Entrepreneur First closes £40M fund to co-invest in alumni companies

Entrepreneur First, the company builder program for technical graduates, has just kicked off its sixth cohort’s Demo Day at Facebook’s London-based UK HQ where 21 newly formed startups are about to pitch on stage. But as is now tradition, EF is also taking the opportunity to make an announcement of its own.

The so-called “talent-first” investor, which puts technical graduates through a six-month program where they form teams and in turn found startups, has closed a new £40 million fund to co-invest in graduating companies. This will span participation in any subsequent seed and Series A rounds.

The additional financial resources will also be used to extend the operational support it can provide startups to 18 months after graduation, and for a further £70,000 investment per graduating startup in the form of a loan note to bridge the gap between Demo Day and a more formal funding round.

In a call with EF co-founder Matt Clifford yesterday, he told me that the largest LP in the new fund, dubbed “Next Stage Fund”, is the UK taxpayer-funded British Business Bank, which has made a £26 million investment.

Others participating include Imperial College, Sir Charles Dunstone’s Freston Ventures, and Isomer Capital, which is also an investor in other UK VCs, including Hoxton Ventures, White Star Capital, Felix Capital, and Connect Ventures. A number of individual entrepreneurs and family offices/funds are also LPs.

The fact that Imperial College is an LP in the new fund is also particularly noteworthy and, says Clifford, somewhat of a coup. EF is in effect competing for ‘talent flow’ — my words, not his — rather than deal flow for its company builder program. That’s in reference to the fact that EF seeks to attract the best technical talent, often straight out of university.

When pressed, Clifford counts competitors as academia and “deep tech” companies, such as Google’s DeepMind, who are also working very hard to attract the brightest technical minds, rather than traditional accelerators or incubators.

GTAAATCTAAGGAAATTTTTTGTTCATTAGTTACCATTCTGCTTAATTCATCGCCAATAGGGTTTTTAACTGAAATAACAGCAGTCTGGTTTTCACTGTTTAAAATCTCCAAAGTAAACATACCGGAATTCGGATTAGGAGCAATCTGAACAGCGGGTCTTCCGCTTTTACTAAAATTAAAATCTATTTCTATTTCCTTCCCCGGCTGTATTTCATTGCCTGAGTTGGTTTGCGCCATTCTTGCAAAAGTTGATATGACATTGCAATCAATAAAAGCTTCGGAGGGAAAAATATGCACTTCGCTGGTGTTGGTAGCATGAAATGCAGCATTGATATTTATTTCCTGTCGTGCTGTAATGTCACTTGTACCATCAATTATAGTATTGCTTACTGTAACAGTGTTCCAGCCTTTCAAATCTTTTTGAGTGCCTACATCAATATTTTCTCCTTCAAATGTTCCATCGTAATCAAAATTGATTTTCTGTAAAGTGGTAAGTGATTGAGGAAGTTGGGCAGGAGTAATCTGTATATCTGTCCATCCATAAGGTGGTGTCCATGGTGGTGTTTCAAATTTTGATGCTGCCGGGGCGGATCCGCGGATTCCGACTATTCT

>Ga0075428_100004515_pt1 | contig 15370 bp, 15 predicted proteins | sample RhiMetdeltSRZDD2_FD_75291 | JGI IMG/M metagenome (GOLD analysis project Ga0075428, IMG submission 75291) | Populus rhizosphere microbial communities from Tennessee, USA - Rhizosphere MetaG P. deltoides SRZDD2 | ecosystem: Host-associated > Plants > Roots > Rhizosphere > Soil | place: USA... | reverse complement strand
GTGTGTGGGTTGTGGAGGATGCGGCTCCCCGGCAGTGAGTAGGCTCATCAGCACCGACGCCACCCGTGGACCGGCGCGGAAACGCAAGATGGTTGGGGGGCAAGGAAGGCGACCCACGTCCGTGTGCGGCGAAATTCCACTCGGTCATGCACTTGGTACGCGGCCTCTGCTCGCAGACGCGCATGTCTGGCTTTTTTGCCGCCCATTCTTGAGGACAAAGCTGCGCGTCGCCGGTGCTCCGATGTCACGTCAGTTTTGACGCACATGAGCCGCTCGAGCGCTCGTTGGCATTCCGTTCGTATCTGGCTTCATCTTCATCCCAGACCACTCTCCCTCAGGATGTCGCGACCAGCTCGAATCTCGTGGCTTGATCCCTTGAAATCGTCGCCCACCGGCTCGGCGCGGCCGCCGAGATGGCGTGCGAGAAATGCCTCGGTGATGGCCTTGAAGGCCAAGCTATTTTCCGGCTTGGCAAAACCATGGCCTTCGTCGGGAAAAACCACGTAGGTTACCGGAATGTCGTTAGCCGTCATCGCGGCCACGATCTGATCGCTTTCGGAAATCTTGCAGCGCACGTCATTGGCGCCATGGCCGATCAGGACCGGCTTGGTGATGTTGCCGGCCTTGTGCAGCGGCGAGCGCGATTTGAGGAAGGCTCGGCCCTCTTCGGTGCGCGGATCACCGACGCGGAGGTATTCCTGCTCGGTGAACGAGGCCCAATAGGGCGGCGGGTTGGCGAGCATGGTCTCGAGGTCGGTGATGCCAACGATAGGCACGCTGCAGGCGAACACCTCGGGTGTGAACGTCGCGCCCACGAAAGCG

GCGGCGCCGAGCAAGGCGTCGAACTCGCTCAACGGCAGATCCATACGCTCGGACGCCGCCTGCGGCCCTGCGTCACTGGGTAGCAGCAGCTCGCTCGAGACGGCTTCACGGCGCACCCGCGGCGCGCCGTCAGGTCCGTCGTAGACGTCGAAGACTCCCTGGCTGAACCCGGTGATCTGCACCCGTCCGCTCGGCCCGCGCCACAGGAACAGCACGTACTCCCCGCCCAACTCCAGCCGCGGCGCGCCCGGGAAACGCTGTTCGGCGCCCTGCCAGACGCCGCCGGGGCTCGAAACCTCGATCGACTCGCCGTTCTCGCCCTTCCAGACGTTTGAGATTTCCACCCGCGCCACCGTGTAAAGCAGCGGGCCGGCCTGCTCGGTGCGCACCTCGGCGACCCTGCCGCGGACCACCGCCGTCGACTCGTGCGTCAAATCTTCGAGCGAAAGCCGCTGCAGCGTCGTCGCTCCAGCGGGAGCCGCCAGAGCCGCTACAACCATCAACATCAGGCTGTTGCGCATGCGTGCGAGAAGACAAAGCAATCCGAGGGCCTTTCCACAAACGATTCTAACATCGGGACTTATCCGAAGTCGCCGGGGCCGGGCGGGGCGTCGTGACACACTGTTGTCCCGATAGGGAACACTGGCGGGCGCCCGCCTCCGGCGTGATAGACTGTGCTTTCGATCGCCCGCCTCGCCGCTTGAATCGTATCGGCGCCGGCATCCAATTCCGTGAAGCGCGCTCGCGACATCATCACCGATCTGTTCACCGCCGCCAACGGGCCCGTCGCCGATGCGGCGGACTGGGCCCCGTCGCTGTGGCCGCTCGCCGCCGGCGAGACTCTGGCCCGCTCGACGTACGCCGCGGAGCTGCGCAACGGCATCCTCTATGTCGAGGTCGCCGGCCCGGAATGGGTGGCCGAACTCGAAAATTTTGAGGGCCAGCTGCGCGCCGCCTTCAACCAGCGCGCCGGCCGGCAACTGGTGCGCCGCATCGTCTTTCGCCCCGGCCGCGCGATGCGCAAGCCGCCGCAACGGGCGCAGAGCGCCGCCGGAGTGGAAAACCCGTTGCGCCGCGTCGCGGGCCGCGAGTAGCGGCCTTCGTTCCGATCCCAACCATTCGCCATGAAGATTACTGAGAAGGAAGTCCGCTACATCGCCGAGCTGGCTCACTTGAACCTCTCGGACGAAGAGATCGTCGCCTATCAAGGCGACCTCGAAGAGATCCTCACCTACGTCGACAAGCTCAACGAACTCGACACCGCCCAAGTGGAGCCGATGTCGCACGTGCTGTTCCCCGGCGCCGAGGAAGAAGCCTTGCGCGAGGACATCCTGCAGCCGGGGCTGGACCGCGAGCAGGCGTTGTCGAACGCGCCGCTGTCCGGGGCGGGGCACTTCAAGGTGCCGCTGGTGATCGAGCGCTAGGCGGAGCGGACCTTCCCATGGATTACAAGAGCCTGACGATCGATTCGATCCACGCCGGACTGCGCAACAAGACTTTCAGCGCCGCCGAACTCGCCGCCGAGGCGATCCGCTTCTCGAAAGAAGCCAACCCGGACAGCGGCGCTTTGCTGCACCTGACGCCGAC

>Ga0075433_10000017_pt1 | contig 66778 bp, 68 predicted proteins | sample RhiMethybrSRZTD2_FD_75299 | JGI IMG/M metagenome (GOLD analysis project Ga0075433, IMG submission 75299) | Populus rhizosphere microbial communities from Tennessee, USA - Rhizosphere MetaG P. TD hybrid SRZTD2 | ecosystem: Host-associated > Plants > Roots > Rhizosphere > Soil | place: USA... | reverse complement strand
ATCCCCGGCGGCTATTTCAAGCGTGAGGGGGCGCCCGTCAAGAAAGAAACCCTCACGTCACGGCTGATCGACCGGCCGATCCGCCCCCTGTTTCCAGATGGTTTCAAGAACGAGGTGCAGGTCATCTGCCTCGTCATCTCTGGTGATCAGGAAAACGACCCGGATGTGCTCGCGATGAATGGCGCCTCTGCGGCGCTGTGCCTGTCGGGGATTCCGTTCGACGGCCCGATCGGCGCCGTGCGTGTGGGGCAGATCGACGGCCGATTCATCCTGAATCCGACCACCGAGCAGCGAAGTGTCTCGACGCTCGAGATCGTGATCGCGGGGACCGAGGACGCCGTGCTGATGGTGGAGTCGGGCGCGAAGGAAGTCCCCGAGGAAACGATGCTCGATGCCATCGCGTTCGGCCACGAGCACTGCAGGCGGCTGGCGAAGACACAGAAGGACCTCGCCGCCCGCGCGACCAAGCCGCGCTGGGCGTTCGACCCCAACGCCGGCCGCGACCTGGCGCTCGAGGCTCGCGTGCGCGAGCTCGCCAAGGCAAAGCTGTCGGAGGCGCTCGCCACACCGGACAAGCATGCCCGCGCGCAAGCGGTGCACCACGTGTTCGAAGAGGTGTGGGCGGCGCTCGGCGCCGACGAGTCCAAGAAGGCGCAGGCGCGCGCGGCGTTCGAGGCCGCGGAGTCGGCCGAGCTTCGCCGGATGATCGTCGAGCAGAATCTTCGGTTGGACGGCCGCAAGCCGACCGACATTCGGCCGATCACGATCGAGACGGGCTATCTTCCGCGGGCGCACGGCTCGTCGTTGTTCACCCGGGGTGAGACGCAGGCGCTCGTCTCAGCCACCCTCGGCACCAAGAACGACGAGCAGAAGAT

Meanwhile, Clifford says that EF’s new investment vehicle will never take the lead on a seed or A round as it doesn’t want to over signal to the market or be seen as picking favourites from any of its cohorts. The £40 million will be spread across cohort 6 to cohort 10 taking place in September 2018. It should see over 100 companies receive further financial backing from EF over that period.

I’m told that General Partners Joe White and Wendy Tan White (founders of Moonfruit) will manage EF’s new fund alongside Clifford and EF’s other co-founder Alice Bentinck.

(I also understand that the White’s were instrumental in its closing, having previously laid some of the ground work when they were still considering doing a fund of their own and before they teamed up with EF).

And those of you following closely will already know that EF has been busy building out its own investor network, including in the U.S., as it readies itself to close the European funding gap and prove to early naysayers that it can back the right pony more than once.